Perhaps it is by necessity that the catcher’s personality is quite often the polar opposite of the pitcher’s—after all they are at opposite ends of a flying mass of leather and stitching. It stands to reason that they think and behave differently.
The major league catcher is often a burly individual with a broad chest and muscular legs. It’s a case of form following function since, in essence, the catcher is the backstop. Nothing should get by him. Catchers are talented athletes, but they’re rarely the standout stars that pitchers are. One might argue, however, that a catcher’s talent is more diversified than that of the pitcher or any other position.
If we break down the catcher’s physical responsibilities we see a complicated list of duties. Of course there’s the continual crouching, but let’s chock that up to endurance more than athleticism. There’s, well, catching. Imagine a 90-mile-an-hour ball hurdling toward you. You have 60 feet to track the ball down, position yourself, and make a smooth grab. Or, perhaps it’s a curve ball that, by definition, bends as it reaches the batter. It’s meant to fool the batter, but the catcher must still make the catch. So there’s catching. Closely related is blocking. A well-taught catcher knows not to try to catch a ball in the dirt. Instead, he positions his upper body in front of the runaway pitch and blocks it from passing by. Everything must stay in front. Throwing. A catcher must have a strong arm to nail would-be base stealers and his delivery must be quick. And then there are the miscellaneous tasks such as grabbing deceptively arcing fly balls, physically blocking home plate when a runner is inbound, and laying down a tag. The physical demands make for an impressive list.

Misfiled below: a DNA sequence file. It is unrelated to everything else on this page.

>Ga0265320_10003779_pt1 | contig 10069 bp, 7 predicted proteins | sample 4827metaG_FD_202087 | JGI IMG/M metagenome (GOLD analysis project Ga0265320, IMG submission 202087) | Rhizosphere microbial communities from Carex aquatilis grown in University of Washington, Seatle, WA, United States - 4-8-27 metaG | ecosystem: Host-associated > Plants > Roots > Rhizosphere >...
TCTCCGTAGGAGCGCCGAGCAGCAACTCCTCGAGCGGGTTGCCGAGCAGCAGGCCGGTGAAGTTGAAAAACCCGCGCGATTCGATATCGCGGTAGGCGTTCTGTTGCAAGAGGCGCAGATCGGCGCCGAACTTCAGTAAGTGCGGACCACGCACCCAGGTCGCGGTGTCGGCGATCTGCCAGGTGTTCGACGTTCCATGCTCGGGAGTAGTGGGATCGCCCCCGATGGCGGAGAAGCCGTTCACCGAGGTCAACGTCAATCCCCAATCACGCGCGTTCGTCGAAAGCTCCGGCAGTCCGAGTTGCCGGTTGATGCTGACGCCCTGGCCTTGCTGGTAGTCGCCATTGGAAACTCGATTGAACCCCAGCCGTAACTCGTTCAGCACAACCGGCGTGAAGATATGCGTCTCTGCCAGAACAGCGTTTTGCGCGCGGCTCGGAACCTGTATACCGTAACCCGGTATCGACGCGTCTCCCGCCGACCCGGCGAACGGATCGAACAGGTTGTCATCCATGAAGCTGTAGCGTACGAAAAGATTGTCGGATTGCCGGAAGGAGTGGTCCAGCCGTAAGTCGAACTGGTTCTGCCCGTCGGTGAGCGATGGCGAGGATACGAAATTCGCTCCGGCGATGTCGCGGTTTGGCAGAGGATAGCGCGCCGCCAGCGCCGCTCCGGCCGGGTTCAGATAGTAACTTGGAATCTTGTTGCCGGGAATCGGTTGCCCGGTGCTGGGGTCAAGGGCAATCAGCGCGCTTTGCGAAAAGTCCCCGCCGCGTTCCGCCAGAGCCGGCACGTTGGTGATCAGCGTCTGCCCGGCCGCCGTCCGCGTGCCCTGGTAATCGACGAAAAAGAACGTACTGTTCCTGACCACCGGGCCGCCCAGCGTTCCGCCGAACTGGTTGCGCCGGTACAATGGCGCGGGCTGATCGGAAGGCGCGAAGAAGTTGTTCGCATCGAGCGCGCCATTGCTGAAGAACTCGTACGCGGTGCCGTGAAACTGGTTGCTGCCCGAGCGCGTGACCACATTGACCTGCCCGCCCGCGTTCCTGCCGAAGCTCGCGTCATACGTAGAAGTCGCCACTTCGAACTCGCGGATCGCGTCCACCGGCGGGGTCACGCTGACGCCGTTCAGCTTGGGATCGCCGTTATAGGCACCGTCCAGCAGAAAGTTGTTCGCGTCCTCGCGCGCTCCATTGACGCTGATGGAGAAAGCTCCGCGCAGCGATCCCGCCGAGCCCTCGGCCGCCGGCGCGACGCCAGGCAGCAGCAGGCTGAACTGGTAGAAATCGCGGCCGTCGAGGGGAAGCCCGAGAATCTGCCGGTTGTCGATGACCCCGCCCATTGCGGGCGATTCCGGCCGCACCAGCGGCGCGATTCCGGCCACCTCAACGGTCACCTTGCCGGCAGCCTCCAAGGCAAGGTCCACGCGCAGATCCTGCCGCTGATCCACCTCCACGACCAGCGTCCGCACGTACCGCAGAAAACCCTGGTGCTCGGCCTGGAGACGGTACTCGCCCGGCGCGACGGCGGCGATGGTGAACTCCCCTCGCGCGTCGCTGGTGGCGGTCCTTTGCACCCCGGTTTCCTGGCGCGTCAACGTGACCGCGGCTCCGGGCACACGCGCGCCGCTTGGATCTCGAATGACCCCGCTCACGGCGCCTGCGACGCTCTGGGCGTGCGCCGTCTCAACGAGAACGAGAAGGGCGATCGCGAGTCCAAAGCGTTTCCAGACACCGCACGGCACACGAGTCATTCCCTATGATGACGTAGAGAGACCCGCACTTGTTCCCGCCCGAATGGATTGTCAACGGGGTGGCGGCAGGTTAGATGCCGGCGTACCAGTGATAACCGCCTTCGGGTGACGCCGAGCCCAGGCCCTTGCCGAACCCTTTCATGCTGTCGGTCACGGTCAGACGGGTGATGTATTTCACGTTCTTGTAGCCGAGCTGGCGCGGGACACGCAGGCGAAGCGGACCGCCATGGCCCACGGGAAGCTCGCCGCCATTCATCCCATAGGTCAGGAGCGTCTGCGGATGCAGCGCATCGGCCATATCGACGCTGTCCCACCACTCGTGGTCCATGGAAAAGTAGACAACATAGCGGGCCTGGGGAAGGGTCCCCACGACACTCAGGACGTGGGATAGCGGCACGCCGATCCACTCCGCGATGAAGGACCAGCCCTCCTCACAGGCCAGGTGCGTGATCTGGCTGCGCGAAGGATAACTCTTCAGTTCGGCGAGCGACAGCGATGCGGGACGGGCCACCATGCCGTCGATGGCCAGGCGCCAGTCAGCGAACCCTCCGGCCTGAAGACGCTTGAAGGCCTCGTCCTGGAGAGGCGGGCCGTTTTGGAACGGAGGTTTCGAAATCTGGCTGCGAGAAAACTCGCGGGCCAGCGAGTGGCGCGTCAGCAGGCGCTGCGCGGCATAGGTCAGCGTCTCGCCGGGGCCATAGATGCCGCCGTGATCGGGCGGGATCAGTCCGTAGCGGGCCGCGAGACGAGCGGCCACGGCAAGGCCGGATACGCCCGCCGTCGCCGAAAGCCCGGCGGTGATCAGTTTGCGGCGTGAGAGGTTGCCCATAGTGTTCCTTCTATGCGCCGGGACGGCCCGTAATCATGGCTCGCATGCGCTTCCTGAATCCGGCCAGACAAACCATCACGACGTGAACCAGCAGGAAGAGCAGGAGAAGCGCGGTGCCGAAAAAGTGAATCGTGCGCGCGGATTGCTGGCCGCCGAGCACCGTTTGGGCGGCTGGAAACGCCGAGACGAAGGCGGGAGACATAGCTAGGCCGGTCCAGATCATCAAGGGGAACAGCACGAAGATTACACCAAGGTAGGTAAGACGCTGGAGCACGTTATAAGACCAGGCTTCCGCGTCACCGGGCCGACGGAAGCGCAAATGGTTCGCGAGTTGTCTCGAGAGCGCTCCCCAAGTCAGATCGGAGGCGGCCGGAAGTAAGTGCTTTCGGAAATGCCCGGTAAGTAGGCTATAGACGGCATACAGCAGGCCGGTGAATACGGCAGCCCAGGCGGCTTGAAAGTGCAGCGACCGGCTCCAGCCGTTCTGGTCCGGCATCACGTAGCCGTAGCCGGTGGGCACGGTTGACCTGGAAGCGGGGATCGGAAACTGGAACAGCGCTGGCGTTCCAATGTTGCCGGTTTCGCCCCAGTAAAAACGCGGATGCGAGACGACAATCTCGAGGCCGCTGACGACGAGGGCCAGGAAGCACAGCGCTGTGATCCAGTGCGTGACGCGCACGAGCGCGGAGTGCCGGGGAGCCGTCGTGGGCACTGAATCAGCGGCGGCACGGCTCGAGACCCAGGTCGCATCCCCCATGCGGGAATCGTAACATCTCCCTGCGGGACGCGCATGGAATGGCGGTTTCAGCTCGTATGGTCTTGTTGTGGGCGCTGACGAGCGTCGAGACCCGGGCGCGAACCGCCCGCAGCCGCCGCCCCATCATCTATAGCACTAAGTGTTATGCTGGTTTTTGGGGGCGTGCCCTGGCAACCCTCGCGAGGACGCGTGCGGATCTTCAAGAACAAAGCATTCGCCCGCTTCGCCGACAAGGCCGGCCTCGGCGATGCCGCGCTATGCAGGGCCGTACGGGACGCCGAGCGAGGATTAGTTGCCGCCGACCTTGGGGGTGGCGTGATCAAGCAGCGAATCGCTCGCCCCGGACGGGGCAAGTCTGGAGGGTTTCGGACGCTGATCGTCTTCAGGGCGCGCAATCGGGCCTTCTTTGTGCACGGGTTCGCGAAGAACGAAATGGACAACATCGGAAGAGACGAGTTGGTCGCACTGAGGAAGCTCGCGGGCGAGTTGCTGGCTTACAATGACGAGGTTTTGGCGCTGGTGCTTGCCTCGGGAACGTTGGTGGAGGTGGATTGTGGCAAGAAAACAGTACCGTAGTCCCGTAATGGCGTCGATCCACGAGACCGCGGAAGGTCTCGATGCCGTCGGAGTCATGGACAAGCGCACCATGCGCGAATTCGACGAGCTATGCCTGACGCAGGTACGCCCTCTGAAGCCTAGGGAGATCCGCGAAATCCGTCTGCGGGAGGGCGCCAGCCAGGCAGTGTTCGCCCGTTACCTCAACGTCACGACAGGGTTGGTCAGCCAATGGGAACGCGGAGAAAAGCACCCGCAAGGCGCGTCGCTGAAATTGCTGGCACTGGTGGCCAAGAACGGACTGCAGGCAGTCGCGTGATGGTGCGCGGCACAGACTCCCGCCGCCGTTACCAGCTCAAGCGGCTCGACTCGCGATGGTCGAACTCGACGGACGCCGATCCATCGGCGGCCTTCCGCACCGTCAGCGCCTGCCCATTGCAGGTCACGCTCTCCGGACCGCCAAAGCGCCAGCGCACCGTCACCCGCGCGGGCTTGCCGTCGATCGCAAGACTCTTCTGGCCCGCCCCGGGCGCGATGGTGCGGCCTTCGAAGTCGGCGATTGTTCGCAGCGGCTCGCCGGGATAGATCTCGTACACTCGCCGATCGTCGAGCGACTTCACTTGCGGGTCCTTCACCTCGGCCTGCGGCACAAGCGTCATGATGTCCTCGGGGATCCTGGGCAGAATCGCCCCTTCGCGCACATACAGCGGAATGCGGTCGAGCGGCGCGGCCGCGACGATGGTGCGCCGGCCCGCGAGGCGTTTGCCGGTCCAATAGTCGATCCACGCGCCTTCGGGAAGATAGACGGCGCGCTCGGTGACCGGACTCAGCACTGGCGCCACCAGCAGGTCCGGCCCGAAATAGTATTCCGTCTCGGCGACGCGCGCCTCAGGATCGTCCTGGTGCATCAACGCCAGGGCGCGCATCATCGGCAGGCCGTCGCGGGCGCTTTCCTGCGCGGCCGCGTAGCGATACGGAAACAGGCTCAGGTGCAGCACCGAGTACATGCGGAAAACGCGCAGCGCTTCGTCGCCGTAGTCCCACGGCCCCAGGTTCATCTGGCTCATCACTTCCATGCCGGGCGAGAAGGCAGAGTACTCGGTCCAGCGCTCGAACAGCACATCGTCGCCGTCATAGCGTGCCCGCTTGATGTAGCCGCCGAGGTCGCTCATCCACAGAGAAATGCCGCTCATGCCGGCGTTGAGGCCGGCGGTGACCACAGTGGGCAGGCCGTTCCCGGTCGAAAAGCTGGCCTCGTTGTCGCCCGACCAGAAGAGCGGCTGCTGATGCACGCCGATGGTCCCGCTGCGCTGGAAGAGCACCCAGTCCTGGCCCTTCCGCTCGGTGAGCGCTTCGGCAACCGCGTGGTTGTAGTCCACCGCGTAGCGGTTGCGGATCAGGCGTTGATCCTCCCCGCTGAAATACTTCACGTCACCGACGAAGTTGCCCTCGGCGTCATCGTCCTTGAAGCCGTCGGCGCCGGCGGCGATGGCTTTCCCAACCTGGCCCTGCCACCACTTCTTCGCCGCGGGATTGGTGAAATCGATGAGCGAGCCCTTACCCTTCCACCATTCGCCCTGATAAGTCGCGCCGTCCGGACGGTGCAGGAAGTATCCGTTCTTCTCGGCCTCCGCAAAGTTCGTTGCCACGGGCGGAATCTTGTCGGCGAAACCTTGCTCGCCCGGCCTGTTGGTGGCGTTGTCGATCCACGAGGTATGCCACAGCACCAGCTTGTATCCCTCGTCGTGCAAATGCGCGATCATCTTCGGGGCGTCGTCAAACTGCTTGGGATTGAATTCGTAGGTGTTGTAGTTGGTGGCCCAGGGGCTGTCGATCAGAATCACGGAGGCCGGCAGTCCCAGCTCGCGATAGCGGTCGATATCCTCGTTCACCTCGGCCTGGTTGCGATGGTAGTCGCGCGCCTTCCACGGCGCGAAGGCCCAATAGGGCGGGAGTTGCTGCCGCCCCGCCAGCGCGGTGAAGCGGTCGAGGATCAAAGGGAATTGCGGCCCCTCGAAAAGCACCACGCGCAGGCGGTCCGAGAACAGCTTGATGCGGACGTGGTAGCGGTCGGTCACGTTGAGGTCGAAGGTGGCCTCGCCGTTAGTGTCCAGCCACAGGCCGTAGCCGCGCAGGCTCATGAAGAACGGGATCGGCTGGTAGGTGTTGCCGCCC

Still, physical prowess is arguably second to what goes on inside the catcher’s head. The catcher studies opposing batters, memorizing their strengths and weaknesses. He nonchalantly checks the batting stance, hoping to ascertain a competitive advantage that he can relay to the pitcher. If the game is played right, the catcher tells the pitcher what pitch to throw. (Lately, it seems that often the pitch is signaled in by a coach—but only the catcher, in the middle of the action, truly knows what pitch should be thrown. ) The pitcher must know the umpire who stands behind him. Does he call low or high strikes? Is he being stingy with the breaking ball? And, since we’re discussing understanding others, the catcher must understand the hurler. Does the current pitcher have his good stuff tonight? Is he in a good mood? How will he react if a call doesn’t go his way? Part negotiator, part psychologist, the catcher plays a constant, multifaceted game of chess.
As much as the pitcher is the center of attention, the catcher is in the shadows. Any discussion of catching should include mention of Roger Angell’s poetic description of the position in Season Ticket. Angell writes:
Most of all, the catcher is invisible. He does more things and (except for the batter) more difficult things than anyone else on the field, yet our eyes and our full attention rest upon him only at the moment when he must stand alone, upright and unmoving, on the third-base side of home and prepare to deal simultaneously with the urgently flung or relayed incoming peg and the onthundering base runner—to handle the one with delicate precision and then, at once, the other violently and stubbornly, at whatever risk to himself.
Catchers are the solid, often quiet, leaders of the team. If they’re doing their job well, they are indeed almost invisible. They tend to put team before self, collective success above individual accomplishment, doing higher than talking. A happy catcher is one who doesn’t seek the limelight because the limelight, right or wrong, is sixty feet away.
Pitchers and catchers…we need them both, on the field and in life. Which are you?
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